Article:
The margin of sampling error for the total sample is +/- 3.96 percentage points. The breakdown of completed responses on a landline phone to a cell phone was 27 to 71 percent, with 1 percent refusal. A single interviewer, through hand dialing, upon reaching the specific registered voter as identified in the Florida voter file, asked the respondent to participate, regardless of landline telephone or cell phone. The total sample was then weighted by partisan registration, sex, race, age, and education. Education weights were created from the 2016 American Community Survey (ACS). Partisan registration, sex, race, and age weights were created from the September 2017 update of the Florida voter file to match the active registered voters in Florida. These demographic characteristics were pulled from the voter file list. All weighted demographic variables were applied using the SPSS version 23 rake weighting function. There were no statistical adjustments made due to design effects. This survey was sponsored by the UNF PORL and directed by Dr. Michael Binder, UNF associate professor of political science.
The PORL is a full-service survey research facility that provides tailored research to fulfill each client’s individual needs from political, economic, social and cultural projects. The PORL opened in 2001 and is an independent, non-partisan center, a charter member of the American Association for Public Opinion Research Transparency Initiative and a member of the Association of Academic Survey Research Organization. For more information about methodology, contact Dr. Binder at firstname.lastname@example.org or at (904) 620-2784.
In the next couple months, Florida’s Legislative session will begin. Please tell me whether you support or oppose the following policy changes in Florida:
Prohibiting the sale of assault weapons and large capacity ammunition magazines.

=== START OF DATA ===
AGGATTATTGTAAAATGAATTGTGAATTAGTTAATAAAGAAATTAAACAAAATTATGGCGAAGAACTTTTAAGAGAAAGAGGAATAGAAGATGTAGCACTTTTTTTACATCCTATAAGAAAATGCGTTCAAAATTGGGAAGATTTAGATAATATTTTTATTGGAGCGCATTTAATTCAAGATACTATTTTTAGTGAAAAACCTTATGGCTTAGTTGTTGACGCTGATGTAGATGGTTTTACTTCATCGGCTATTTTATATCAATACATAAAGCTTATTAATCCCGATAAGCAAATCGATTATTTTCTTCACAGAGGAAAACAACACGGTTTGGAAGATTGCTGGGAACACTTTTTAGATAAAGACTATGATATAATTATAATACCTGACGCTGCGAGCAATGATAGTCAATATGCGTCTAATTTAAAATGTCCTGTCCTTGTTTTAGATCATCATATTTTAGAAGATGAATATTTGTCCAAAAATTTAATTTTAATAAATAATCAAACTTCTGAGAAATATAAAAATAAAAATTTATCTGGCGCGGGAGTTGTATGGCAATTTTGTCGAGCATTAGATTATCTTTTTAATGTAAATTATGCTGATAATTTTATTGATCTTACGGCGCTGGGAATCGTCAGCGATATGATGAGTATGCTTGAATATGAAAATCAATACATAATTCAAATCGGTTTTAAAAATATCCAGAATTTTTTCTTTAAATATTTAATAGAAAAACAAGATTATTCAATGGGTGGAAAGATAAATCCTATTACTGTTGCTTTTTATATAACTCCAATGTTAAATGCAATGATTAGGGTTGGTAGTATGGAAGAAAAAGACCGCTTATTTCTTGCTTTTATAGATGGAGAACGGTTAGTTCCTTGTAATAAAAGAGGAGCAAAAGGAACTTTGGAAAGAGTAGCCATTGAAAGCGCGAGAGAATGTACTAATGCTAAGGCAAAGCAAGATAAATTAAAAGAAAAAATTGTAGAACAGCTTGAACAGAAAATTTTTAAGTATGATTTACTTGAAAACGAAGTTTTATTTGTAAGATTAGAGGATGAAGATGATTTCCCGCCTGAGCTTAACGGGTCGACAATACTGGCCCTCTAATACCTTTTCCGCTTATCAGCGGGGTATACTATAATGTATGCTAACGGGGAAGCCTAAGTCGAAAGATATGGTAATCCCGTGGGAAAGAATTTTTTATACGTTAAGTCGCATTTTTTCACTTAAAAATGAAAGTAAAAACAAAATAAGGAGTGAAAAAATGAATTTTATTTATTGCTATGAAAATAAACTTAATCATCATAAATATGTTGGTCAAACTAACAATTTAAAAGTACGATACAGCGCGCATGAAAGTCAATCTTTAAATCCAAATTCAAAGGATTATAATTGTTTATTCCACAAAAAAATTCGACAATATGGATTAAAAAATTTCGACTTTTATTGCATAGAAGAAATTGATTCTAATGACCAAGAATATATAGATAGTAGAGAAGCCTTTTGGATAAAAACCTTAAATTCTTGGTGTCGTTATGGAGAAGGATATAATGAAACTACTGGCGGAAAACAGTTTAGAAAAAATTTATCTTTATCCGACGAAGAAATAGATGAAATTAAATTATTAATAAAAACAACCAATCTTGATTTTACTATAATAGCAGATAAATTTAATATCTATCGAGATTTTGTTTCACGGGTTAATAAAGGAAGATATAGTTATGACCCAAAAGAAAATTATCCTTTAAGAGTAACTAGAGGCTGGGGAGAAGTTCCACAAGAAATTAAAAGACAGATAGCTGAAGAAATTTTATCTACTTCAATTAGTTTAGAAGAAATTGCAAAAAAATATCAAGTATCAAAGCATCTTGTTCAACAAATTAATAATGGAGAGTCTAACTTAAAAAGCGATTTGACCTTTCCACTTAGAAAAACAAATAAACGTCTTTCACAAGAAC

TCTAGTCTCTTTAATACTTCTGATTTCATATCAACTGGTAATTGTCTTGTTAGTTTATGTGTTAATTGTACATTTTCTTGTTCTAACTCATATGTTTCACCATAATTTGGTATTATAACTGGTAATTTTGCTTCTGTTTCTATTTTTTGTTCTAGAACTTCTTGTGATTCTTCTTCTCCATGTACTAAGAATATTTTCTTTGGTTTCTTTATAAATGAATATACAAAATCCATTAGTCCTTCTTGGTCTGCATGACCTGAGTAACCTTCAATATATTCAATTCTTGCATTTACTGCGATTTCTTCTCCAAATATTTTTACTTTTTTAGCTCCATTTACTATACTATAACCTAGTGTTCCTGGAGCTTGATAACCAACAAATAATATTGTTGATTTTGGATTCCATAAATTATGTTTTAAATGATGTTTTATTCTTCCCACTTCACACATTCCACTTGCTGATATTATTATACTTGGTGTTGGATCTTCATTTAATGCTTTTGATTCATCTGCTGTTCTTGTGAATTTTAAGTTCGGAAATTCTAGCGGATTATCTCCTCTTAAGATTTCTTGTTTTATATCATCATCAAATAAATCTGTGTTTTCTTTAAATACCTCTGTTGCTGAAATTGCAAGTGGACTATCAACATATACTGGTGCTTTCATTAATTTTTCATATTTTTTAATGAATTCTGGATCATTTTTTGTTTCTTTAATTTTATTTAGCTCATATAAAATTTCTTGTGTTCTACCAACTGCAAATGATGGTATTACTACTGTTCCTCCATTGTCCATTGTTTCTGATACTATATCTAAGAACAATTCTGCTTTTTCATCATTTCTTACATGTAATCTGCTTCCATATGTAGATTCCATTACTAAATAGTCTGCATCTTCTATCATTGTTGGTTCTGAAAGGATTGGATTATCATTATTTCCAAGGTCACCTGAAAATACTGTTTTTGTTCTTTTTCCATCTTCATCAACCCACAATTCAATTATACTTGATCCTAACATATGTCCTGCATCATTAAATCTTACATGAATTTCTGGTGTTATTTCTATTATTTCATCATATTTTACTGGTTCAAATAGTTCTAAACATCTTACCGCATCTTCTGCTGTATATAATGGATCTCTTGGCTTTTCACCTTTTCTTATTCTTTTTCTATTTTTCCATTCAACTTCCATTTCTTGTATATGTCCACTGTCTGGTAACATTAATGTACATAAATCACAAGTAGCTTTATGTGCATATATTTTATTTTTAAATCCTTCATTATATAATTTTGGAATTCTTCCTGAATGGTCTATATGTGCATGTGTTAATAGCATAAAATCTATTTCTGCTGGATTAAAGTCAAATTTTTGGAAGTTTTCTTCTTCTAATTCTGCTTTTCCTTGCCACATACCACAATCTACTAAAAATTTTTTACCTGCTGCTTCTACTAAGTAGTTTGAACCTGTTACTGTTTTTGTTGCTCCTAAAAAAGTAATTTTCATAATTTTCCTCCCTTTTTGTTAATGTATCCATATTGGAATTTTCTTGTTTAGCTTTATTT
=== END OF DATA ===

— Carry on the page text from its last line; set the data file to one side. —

Fall 2017 Florida
Registered Voters n=611
Spring 2017 Florida Registered Voters n=965
Allowing licensed individuals to OPENLY carry a handgun in Florida except in police stations, prisons, courthouses, schools, athletic events, and establishments that dispense alcohol.
Spring 2017 Florida Registered Voters n=970
Allowing licensed individuals to carry concealed handguns into a college or university facility.
Fall 2017 Florida Registered Voters n=611
Spring 2017 Florida Registered Voters n=969
Florida Registered Voters n=611
NPA and other
18 to 24
25 to 34
35 to 44
45 to 55
56 to 64
65 and older
Less than high school
High school graduate
Post graduate degree
White (not Hispanic)
Black (not Hispanic)
*2% of respondents did not have their sex listed in the voter file
Survey language completed in…
UNF, a nationally ranked university located on an environmentally beautiful campus, offers students who are dedicated to enriching the lives of others the opportunity to build their own futures through a well-rounded education.
Copyright © 2018 University of North Florida1 UNF Drive | Jacksonville, FL 32224 | Phone: (904) 620-1000
Regulations | Consumer InformationWebsite Accessibility |